Salinity, fluorescent dissolved organic matter (in relative fluorescence units), chlorophyll-a pigment fluorescence (also relative fluorescence units), and depth at Dumbarton Bridge. Note the dips in salinity and contemporaneous peaks in FDOM and chlorophyll fluorescence, corresponding to rain events on Dec 21-24, Jan 5-6, and Jan 17-19. Click on the graph to view interactive version.
Note that twice-daily (or semidiurnal) fluctuations occur in all parameters, mirroring the tides (see the depth record). We’ll discuss tidal variability much more in future editions of The Mooring Report. FDOM and chlorophyll are important because they represent the abundance of living (or once-living) material flowing past our sensors. We’ll keep a close eye on these signals and many others to see how they change as El Niño progresses and the (likely) Spring phytoplankton bloom arrives.

EnViz: SFEI’s latest tool for visualizing water quality sensor data

Lastly, we’re continually updating our high frequency water quality data visualization tool, EnViz, both with the latest data and with new features to make it more user friendly. Visit EnViz in order to examine the above time-series and datasets including many water quality parameters, from temperature and conductivity to chlorophyll fluorescence and dissolved oxygen, across the Bay-Delta region.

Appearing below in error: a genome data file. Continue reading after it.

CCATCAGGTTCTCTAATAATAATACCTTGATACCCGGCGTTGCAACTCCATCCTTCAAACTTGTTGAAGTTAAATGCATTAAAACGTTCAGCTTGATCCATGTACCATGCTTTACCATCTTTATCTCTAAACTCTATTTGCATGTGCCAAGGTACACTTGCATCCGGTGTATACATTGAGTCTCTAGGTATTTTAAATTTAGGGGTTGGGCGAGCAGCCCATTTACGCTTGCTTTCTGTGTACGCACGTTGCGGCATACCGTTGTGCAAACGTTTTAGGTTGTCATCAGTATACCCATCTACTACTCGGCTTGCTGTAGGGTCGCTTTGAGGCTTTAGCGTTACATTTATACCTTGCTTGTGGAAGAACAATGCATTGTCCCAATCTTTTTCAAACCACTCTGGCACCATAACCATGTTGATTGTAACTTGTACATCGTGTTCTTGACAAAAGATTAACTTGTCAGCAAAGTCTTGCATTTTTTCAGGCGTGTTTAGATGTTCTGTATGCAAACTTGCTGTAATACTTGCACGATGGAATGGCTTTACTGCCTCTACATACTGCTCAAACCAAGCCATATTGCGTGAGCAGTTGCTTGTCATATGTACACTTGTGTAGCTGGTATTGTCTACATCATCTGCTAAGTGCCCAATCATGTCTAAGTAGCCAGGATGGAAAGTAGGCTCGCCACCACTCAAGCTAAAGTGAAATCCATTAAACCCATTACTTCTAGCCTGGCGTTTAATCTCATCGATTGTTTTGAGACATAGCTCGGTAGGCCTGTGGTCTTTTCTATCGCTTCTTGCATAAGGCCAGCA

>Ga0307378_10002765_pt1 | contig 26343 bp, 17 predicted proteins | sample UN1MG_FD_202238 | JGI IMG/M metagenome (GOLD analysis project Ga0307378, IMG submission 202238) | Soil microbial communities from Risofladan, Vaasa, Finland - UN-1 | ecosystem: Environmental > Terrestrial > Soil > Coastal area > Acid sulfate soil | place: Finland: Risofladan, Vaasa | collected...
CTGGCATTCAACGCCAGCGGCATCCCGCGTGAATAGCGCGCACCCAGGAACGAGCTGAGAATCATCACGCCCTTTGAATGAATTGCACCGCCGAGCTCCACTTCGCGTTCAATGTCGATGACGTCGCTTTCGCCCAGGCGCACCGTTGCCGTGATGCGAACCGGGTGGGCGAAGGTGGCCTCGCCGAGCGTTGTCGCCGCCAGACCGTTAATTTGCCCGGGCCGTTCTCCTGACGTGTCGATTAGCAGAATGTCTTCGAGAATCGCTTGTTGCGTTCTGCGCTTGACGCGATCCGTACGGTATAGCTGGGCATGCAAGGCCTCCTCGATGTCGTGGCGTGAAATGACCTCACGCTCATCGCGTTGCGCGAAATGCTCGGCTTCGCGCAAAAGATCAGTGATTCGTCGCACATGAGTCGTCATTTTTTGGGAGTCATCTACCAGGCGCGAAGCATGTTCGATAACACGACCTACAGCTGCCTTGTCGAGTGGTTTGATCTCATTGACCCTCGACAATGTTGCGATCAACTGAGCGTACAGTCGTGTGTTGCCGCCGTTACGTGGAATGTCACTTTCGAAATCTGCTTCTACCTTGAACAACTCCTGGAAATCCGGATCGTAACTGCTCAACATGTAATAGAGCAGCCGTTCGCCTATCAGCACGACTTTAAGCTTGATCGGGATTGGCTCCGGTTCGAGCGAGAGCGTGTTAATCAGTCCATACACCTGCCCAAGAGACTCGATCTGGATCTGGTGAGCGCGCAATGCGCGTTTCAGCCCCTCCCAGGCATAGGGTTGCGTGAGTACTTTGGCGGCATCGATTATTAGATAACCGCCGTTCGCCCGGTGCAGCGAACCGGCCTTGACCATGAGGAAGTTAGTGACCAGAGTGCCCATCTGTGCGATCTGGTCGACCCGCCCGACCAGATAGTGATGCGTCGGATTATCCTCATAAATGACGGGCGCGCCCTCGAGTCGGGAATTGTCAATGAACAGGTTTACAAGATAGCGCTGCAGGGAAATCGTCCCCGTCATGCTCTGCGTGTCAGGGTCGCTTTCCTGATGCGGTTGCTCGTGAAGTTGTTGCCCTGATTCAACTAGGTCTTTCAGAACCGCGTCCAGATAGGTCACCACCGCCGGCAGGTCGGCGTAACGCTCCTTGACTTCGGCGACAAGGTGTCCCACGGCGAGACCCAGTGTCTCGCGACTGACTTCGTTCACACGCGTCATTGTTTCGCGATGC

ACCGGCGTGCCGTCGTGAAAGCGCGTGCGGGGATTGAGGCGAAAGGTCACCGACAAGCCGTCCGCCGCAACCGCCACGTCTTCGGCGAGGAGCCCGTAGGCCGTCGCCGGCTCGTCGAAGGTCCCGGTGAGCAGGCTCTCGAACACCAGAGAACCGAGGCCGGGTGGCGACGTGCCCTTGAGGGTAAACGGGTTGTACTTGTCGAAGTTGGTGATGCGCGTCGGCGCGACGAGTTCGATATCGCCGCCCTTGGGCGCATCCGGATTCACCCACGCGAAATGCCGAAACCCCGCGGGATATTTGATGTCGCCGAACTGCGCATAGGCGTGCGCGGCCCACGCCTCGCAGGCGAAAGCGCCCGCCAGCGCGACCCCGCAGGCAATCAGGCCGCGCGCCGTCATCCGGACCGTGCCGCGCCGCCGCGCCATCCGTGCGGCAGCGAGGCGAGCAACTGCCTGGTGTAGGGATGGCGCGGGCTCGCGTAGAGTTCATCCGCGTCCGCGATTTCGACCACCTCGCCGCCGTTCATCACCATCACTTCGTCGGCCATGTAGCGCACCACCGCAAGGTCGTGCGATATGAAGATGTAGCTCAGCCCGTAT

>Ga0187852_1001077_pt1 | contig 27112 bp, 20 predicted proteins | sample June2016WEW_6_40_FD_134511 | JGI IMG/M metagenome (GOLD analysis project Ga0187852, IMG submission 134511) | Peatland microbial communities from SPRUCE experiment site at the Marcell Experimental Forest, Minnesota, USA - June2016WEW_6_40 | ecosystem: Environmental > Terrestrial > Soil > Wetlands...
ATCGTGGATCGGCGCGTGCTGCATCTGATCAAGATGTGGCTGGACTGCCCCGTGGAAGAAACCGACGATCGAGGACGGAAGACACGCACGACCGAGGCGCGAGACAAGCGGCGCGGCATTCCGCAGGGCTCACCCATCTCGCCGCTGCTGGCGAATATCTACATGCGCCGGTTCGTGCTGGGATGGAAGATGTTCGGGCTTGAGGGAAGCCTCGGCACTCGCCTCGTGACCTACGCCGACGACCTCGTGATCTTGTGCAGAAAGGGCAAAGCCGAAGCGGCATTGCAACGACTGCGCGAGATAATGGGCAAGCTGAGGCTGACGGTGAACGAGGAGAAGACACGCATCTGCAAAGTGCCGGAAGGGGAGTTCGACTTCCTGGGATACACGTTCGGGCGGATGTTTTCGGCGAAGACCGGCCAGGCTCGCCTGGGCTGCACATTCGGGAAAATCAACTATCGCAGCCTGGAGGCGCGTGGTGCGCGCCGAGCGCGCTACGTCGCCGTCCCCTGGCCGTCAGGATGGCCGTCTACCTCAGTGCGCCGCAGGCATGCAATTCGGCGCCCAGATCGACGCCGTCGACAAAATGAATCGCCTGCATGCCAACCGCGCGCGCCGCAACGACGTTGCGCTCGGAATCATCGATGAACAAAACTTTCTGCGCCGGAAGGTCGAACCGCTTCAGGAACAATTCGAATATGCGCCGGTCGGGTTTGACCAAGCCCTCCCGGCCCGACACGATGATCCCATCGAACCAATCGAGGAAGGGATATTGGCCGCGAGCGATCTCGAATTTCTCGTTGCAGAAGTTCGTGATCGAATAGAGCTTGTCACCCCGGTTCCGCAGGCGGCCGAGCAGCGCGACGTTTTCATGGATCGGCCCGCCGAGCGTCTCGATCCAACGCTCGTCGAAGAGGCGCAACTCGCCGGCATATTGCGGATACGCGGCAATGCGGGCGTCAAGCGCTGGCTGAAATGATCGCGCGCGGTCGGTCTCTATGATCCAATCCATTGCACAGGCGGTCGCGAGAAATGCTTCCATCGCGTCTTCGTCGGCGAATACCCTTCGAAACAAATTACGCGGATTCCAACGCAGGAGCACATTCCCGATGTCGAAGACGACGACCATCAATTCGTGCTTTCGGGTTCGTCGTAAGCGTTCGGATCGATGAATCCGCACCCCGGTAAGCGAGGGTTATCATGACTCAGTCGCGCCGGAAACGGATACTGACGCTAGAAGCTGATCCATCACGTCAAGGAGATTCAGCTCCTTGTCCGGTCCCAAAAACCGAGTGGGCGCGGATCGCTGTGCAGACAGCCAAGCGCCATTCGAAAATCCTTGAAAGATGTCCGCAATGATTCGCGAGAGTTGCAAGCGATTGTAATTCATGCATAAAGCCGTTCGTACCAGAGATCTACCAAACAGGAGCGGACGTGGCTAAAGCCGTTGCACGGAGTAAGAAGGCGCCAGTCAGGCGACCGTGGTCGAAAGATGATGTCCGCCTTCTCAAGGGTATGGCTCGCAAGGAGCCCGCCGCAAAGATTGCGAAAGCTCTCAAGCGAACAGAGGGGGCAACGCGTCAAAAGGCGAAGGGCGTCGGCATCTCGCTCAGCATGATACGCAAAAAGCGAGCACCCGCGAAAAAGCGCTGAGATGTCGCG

Let us know if you find any interesting features in the data; we’d love to hear from you. What other types of figures would you like to see? What other analyses should we consider? What interesting features do you see in the dataset? Contact info is at the bottom of this email as is a link to additional San Francisco Bay water quality datasets.
Thanks for reading!

The Nutrients Team
San Francisco Estuary Institute

*Note: data have gone through a preliminary QC process but should not be published in their current format. 
Email The Mooring Report’s editor, Phil Bresnahan, with any questions and comments.